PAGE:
Osmania University, in its 106 chequered history, has witnessed many academic, social and political activities. However, the setting up of a Human Capital Development Centre (HCDC) to improve students’ soft skills and personality development has created a refreshing buzz on the campus. In this exclusive interview, the Dean of Social Studies and Head of the Journalism & Communication Department of the University College of Arts & Social Sciences and, until recently, the HCDC Director, Prof. K. Stevenson, explains the novel initiative.
What is the objective of forming HCDC?
This was one area where academic intervention was necessary. Vice-Chancellor D. Ravinder’s idea was to have a finishing school for our students to sharpen their skills to make them ready for the industry, guide them towards better careers, help them get admissions into international universities, train them in research work and in taking exams like IELTS – International English Language Testing System and the likes.
In general, what are skills being taught?
It starts with how to introduce oneself, prepare for interviews, write bio-data, and participate in a group discussion through mock sessions. We have also had popular sessions on using the internet, ChatGPT, planning a research project, dissertation, methodology, making footnotes, copyright violations, plagiarism, etc. There was an overwhelming response to the session on cracking the NET (National Eligibility Test) for teacher recruitment. We have been taking the help of professionals and non-governmental organisations for the sessions
How have the students taken to the concept?
It has been heartening. A majority of students in the campus colleges are first-generation graduates, and naturally, their focus is on competitive exams for government jobs. But there is a significant number even among them who have been enthusiastic about our programmes. At times, we have had to hold extra classroom sessions and put in more chairs to accommodate them. A few classes were also held in Nizam College. Most students, though, are not aware of the industry requirements.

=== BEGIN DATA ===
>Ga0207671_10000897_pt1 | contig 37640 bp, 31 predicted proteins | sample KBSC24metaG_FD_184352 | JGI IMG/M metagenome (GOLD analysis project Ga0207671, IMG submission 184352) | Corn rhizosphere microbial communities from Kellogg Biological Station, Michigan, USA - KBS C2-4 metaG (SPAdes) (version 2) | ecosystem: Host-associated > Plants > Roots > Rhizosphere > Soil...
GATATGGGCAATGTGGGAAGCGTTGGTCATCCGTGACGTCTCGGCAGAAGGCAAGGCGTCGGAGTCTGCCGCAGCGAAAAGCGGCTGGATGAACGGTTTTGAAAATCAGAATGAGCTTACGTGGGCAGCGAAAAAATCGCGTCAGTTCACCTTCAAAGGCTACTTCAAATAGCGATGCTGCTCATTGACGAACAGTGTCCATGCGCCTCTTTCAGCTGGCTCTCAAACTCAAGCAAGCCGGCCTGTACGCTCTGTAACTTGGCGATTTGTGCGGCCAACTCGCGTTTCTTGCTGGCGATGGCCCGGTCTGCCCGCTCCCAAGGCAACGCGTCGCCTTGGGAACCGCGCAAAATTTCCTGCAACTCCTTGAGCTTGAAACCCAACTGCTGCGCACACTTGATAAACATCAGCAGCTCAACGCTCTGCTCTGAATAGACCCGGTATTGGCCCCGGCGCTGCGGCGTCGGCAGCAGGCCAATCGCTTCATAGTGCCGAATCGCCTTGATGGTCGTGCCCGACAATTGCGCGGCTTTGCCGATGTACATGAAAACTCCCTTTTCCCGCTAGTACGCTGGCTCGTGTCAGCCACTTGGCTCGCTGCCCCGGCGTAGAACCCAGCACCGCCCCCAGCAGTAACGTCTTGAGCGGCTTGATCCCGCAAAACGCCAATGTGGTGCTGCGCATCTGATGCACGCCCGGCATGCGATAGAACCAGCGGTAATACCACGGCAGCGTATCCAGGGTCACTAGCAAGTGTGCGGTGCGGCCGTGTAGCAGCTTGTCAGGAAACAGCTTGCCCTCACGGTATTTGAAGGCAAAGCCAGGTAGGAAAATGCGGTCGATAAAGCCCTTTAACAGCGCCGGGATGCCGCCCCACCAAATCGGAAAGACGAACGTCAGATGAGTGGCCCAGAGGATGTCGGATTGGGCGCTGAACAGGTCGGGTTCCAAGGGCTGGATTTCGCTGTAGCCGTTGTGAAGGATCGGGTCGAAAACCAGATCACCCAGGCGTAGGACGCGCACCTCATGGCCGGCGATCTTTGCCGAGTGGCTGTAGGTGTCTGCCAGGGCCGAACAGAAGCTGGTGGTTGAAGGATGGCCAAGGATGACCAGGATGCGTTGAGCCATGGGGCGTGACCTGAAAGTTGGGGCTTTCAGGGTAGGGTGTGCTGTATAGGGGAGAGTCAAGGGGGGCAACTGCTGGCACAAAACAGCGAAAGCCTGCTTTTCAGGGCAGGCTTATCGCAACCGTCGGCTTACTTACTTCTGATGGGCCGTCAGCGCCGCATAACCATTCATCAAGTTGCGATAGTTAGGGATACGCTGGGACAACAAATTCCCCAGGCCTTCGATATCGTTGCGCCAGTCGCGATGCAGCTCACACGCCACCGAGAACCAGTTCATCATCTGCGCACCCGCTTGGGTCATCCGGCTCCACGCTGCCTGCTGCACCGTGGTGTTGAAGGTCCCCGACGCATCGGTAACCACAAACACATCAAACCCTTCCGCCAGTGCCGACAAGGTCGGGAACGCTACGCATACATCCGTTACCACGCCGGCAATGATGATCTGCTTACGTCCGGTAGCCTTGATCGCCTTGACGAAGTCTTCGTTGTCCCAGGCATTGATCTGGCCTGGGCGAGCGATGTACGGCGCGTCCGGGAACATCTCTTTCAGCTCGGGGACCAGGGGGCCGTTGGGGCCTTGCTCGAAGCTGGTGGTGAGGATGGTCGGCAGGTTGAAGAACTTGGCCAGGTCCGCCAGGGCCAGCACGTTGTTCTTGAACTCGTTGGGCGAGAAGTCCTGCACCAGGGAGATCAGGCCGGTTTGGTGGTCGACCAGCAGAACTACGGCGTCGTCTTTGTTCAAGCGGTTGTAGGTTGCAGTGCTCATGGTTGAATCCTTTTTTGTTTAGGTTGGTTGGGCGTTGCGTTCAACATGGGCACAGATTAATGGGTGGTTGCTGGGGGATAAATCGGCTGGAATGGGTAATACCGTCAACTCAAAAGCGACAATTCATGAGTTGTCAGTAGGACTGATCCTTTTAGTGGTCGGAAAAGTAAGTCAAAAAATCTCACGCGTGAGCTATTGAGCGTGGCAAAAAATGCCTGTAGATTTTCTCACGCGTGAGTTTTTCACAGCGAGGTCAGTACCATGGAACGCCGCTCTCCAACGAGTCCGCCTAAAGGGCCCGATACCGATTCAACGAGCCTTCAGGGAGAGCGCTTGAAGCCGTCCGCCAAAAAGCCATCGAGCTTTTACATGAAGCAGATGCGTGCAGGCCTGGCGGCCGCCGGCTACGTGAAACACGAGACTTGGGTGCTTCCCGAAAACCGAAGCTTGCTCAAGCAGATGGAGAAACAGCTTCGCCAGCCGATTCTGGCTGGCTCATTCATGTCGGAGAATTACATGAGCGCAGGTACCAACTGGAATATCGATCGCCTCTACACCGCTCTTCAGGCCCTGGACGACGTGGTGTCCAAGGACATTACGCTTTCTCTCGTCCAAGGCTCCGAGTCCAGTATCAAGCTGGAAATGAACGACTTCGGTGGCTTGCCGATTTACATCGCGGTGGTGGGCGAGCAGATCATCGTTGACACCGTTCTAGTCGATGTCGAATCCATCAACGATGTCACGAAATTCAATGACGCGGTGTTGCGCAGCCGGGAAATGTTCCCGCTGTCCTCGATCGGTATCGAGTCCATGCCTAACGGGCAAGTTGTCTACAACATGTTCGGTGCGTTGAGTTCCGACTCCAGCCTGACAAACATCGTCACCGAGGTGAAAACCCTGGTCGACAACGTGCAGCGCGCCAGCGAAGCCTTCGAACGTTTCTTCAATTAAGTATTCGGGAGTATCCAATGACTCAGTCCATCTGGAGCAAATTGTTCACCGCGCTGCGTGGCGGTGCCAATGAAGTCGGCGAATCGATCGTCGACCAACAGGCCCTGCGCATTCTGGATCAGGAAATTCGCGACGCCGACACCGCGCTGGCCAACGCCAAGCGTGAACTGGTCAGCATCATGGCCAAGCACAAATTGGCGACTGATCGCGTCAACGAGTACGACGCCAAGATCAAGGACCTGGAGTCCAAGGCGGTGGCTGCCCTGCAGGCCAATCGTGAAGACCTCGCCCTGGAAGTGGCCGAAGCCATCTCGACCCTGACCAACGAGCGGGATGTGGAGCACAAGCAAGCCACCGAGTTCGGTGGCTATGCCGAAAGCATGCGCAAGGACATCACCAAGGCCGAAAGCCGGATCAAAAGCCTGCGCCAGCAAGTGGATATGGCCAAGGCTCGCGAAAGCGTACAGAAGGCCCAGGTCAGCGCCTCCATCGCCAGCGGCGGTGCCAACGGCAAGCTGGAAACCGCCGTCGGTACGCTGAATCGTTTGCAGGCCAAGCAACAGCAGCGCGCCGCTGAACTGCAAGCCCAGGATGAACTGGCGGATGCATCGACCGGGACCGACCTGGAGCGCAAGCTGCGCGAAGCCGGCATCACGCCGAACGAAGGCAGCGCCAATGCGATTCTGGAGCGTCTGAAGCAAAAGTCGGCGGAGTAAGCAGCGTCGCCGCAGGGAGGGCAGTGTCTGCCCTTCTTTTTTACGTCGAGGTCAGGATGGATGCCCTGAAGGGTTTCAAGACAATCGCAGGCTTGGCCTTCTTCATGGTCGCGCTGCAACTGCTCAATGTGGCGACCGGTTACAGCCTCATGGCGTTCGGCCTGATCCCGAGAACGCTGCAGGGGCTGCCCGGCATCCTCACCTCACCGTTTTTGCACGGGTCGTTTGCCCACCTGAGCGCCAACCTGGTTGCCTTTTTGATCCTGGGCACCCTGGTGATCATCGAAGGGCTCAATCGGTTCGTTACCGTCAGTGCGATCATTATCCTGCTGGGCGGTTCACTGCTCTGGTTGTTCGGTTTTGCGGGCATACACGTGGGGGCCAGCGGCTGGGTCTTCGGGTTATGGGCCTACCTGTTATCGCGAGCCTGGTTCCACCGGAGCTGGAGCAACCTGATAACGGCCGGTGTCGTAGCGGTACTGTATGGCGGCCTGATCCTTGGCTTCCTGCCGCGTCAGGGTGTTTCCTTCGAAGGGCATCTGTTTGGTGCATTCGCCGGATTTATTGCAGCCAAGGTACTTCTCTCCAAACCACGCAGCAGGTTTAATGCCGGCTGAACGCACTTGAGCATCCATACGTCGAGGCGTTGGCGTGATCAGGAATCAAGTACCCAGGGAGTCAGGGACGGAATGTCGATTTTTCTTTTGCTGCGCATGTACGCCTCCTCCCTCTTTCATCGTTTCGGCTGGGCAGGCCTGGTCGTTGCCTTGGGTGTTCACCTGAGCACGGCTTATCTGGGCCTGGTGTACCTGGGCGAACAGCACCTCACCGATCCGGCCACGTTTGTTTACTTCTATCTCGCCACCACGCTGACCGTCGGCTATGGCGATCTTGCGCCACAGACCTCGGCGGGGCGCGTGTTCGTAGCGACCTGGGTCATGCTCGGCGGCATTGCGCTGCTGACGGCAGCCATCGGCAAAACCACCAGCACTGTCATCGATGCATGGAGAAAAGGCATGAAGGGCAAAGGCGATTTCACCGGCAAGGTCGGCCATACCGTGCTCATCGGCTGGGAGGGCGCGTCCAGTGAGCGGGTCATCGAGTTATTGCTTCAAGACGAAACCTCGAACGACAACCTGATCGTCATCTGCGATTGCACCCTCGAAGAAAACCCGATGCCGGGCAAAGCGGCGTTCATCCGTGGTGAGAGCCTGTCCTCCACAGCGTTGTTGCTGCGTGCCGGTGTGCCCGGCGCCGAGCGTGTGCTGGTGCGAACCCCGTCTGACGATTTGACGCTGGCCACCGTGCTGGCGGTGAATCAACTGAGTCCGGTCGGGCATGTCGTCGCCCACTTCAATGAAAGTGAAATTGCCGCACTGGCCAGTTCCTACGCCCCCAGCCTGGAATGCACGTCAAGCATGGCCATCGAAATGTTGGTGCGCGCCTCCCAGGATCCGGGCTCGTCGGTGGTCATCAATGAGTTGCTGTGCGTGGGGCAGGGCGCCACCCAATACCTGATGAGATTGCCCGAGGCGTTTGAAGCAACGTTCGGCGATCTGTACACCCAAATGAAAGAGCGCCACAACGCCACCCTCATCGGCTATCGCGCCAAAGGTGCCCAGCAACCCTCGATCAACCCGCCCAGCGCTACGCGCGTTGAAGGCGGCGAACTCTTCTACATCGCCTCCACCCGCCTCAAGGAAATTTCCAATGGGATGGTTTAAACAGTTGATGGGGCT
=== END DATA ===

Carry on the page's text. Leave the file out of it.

Are the sessions open for all or is there a criteria?
Ideally, students should be evaluated for their competence and divided into groups so that the sessions can be tailored accordingly. But, again, due to various constraints, we are permitting anyone interested in learning new skills to join. We have had instances where those from affiliated colleges outside and faculty members, too, showed up to our pleasant surprise. The first job mela held last year was a huge hit with all science students getting placements.
How do you see HCDC developing in the years to come?
A beginning has been made, and it is clear students are ready to embrace meaningful programmes. We have been able to make a mark as it has caught the imagination of the entire university. If two credits (30 hours) are made mandatory for students, it will be of great help to them. The centre can aspire to become an official testing centre for IELTS and other such tests because our students are forced to travel long distances to take such examinations. A nominal fee can be charged to make it self-sustaining and expand services.
After a distinguished teaching career of three decades, how do you view the journalism education scenario?
State universities are obviously hamstrung due to the rigid structures, fund crunch, lack of recruitment, and not having the latest infrastructure. Yet, the Journalism Department successfully transitioned from print-media-only to television, public relations, advertising, and digital media by fine-tuning the curricula catering to all students. Our students are everywhere. It has been a gratifying experience, and time just flew!